RACE DEBRIEF

    Mercedes arrived in Japan with a new barge board update designed to get them back on an even keel with Ferrari, after the Scuderia had won three of the four previous races. And with Valtteri Bottas securing an assured win at Suzuka, the upgrade looked to have done the business, as Mark Hughes and Giorgio Piola explain…

    One of the key distinguishing traits between the two opposing front wing philosophies generated by this year’s aero regulations is that between peak downforce and downforce sensitivity – i.e. how consistent the downforce is in a range of different operating conditions.

    As we detailed after the first pre-season tests, the two philosophies were neatly represented by Mercedes and Ferrari. The former favoured a loaded outboard end of the front wing, utilising the full allowable depth for the outer end of the elements. By contrast, Ferrari favoured a relatively unloaded outboard end, with the elements bunched up at the outer ends.

    FRONT WINGS: The differing designs of Mercedes, Ferrari and the rest of the 2019 grid

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    Almost every team looked at both alternatives during the initial assessments of the revised aero regs for this season and they all agreed there was a definite trade-off between the two ideologies. The loaded outboard wing gave greater peak downforce. The unloaded outer wing gave a more robustly consistent downforce.

    The Mercedes aero department was able to ameliorate the biggest downsides of the loaded outboard wing through very intricate control of the flow down the whole car. It was helped in this by its existing long wheelbase/low rake philosophy. Relying less than, say, the Red Bull on the angle of attack of the floor to create underbody downforce and more on having a bigger floor area to create the downforce, made the Mercedes aero inherently less sensitive. This in turn seems to have made the loaded outboard wing more feasible.

    READ MORE: Analysing the top three teams’ 2019 car designs

    Red Bull, with a shorter and higher-rake car, opted for the loaded outboard wing too – and it took half a season of development before its aerodynamics could be tamed as it gave wildly varying downforce levels through different parts of the corner.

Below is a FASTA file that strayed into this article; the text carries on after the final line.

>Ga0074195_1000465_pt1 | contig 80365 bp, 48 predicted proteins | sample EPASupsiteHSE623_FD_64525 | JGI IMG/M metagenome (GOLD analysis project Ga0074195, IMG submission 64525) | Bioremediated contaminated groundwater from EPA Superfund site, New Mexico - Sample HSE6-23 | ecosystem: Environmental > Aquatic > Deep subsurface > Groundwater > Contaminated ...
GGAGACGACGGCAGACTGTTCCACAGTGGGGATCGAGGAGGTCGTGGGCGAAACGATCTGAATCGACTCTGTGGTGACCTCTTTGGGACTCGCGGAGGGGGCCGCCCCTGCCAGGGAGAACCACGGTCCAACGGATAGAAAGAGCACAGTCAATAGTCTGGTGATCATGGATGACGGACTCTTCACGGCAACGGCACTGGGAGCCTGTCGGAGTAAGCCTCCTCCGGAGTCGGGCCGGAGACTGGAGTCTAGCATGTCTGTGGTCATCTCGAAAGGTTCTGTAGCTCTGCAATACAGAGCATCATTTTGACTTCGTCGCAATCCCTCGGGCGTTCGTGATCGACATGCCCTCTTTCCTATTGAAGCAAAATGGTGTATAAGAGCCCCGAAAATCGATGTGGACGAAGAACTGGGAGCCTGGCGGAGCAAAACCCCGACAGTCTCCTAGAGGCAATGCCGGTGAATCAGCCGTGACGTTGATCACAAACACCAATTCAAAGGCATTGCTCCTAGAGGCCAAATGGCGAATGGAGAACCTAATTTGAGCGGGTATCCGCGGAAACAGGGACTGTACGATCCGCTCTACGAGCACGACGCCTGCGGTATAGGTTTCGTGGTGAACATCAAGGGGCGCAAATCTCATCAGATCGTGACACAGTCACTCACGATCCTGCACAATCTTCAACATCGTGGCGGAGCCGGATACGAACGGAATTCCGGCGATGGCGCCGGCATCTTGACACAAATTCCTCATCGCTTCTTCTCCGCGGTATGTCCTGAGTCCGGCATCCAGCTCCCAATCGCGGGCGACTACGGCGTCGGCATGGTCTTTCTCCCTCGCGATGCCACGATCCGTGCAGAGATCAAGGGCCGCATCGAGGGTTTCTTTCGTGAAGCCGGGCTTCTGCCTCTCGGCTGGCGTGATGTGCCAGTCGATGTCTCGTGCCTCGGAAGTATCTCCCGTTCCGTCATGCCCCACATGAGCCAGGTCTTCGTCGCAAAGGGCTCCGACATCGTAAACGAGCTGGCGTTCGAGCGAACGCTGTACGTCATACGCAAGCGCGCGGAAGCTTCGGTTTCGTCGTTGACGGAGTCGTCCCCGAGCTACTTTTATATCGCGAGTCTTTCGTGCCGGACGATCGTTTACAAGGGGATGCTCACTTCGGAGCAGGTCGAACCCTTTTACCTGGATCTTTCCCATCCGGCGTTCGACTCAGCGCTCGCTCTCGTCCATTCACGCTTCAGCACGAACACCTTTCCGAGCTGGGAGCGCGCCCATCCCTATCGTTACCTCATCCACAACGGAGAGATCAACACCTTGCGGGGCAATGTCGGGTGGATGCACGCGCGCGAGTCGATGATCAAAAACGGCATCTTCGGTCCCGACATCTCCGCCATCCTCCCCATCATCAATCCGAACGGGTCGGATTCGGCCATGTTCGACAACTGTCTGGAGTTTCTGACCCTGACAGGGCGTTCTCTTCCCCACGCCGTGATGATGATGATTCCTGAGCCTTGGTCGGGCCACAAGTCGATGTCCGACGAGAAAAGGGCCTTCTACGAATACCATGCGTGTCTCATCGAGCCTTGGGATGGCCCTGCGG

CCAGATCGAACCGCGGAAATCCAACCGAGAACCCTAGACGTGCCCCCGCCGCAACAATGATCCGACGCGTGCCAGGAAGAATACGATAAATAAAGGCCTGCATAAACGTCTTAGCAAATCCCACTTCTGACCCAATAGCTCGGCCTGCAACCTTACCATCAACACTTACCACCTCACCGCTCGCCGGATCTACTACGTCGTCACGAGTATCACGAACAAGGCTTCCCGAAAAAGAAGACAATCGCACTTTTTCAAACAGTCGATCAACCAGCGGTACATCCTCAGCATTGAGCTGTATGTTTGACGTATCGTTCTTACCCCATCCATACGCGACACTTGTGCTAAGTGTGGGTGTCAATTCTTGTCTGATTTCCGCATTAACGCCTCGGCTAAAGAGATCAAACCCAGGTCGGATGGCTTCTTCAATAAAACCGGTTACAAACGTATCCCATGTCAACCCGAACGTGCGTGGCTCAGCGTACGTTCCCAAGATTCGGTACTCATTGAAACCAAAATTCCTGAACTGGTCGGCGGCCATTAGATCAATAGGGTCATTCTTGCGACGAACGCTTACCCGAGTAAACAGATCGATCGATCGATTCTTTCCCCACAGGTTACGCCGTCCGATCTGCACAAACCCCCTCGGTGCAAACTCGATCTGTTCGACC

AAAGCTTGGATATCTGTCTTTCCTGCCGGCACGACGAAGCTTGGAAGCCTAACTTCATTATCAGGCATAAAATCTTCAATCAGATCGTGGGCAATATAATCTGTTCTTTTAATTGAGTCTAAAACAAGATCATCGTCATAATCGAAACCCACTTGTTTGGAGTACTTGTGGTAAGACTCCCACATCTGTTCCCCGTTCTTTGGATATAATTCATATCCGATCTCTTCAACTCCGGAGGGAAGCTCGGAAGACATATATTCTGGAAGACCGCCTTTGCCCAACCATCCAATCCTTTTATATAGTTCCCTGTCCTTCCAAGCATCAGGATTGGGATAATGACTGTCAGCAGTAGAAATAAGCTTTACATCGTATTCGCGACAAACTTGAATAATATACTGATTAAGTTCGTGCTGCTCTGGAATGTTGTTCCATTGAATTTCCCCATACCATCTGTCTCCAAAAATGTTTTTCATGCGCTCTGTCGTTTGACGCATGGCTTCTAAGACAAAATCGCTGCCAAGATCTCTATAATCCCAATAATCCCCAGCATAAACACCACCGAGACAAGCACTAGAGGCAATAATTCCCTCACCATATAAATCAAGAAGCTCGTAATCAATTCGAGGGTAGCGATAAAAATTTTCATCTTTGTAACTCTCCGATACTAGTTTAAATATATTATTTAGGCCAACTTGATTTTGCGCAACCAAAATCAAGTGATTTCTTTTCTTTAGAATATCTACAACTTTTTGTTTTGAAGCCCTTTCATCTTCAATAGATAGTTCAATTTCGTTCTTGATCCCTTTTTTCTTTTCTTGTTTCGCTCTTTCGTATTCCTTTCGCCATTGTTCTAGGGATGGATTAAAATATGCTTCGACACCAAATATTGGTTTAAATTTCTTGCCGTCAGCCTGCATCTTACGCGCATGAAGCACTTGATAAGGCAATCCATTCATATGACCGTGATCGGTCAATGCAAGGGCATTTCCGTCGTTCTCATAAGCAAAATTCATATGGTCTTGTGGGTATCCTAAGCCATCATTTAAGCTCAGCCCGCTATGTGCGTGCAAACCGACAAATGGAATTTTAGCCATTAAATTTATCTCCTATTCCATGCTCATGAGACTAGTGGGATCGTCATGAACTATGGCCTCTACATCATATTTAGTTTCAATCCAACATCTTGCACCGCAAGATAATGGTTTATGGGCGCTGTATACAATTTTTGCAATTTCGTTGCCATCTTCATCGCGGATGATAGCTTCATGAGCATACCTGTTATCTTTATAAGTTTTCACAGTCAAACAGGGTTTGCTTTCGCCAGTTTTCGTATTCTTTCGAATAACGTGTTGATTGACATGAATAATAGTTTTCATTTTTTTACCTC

The downside of Ferrari’s front wing design was that the total downforce was less – and the front downforce in particular was lacking, giving the team difficulty in getting the car balanced

    Ferrari, in opting for the unloaded outer front wing, were able to generate greater outwash around the front tyres, which helped keep the flow down the car attached in a wider range of conditions (a wider range of speeds, roll angles, wind conditions etc.). But with the downside that the total downforce was less – and the front downforce in particular was lacking, giving the team difficulty in getting the car balanced.

    These basic traits have defined the development paths of each of the top three cars.

    Following Ferrari’s enhanced front end at Singapore, which moved the centre of aerodynamic pressure forwards (to the great benefit of the car’s balance), two races later Mercedes showed up at Suzuka with a further refinement of the big update it brought to Hockenheim. This again centred around the barge boards.

    The Hockenheim upgrade was about making the loaded outboard front wing slightly less extreme, changing the emphasis away from direct front wing downforce and increasing the total downforce by enhancing the airflow from the inboard part of the wing and through the barge boards.

    At least that’s what the tunnel and other simulation tools told them had been achieved. In the real world, the Hockenheim update never did quite deliver what the tunnel promised, as the race team found that it was now more difficult to find the car’s set-up sweet spot.

    READ MORE: Analysing Mercedes’ Hockenheim upgrade

    The Suzuka upgrade appears to be a refinement to that of Hockenheim, to give a more robust representation in the real world of what the tunnel promised. As such, the big shoulder vane which helps direct the flow from the barge boards down the sides of the body (keeping it from spilling out towards the outwash airflow created around the wheels) has been split and no longer has a join between the vertical and horizontal.

    This suggests that the previous version may have been inducing a pressure build-up, slowing the speed of the flow through there. If this speed is too slow, it will tend to induce airflow separation under certain conditions, reducing downforce at the rear.

    Watch how the Mercedes W10 and its rivals dealt with Turns 3 and 4 at Suzuka

    The distinctive slotted vanes joining the back of the barge board with the shoulder vane have been increased from three to five, again suggesting that the previous arrangement may have been prone to a pressure-induced blockage. These slots bleed out the excessive flow and feed it into the outwash airflow.

    Trackside Performance Analysis: The art of tackling Suzuka’s Esses

    During Friday practice in Suzuka – a circuit that heavily rewards cars which can maintain big downforce through the long, fast corners – the Mercs looked dominant. But in the very gusty conditions of qualifying, the Ferraris were the more drivable cars, as the benefits of that less sensitive downforce were accentuated. Together with their usual straightline speed advantage, it allowed the Ferraris to lock out the front row.

    RACE HIGHLIGHTS: 2019 Japanese Grand Prix